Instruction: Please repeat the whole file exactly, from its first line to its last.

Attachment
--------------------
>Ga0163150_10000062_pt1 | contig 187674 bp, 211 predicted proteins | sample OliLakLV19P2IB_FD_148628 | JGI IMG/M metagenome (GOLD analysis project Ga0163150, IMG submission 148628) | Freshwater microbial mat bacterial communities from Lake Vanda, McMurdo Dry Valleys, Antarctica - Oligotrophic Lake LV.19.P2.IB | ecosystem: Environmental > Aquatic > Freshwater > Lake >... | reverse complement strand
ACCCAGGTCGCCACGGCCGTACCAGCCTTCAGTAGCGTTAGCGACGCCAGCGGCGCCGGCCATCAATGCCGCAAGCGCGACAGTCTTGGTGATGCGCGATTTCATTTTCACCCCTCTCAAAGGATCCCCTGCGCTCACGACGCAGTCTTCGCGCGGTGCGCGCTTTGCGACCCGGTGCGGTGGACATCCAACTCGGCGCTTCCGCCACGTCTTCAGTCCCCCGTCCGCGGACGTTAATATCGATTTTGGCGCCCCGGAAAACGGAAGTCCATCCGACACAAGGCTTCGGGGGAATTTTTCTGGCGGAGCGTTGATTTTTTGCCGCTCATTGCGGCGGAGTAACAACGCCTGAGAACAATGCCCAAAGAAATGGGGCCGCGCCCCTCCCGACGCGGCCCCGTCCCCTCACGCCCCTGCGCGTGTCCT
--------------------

>Ga0163150_10000062_pt1 | contig 187674 bp, 211 predicted proteins | sample OliLakLV19P2IB_FD_148628 | JGI IMG/M metagenome (GOLD analysis project Ga0163150, IMG submission 148628) | Freshwater microbial mat bacterial communities from Lake Vanda, McMurdo Dry Valleys, Antarctica - Oligotrophic Lake LV.19.P2.IB | ecosystem: Environmental > Aquatic > Freshwater > Lake >... | reverse complement strand
ACCCAGGTCGCCACGGCCGTACCAGCCTTCAGTAGCGTTAGCGACGCCAGCGGCGCCGGCCATCAATGCCGCAAGCGCGACAGTCTTGGTGATGCGCGATTTCATTTTCACCCCTCTCAAAGGATCCCCTGCGCTCACGACGCAGTCTTCGCGCGGTGCGCGCTTTGCGACCCGGTGCGGTGGACATCCAACTCGGCGCTTCCGCCACGTCTTCAGTCCCCCGTCCGCGGACGTTAATATCGATTTTGGCGCCCCGGAAAACGGAAGTCCATCCGACACAAGGCTTCGGGGGAATTTTTCTGGCGGAGCGTTGATTTTTTGCCGCTCATTGCGGCGGAGTAACAACGCCTGAGAACAATGCCCAAAGAAATGGGGCCGCGCCCCTCCCGACGCGGCCCCGTCCCCTCACGCCCCTGCGCGTGTCCT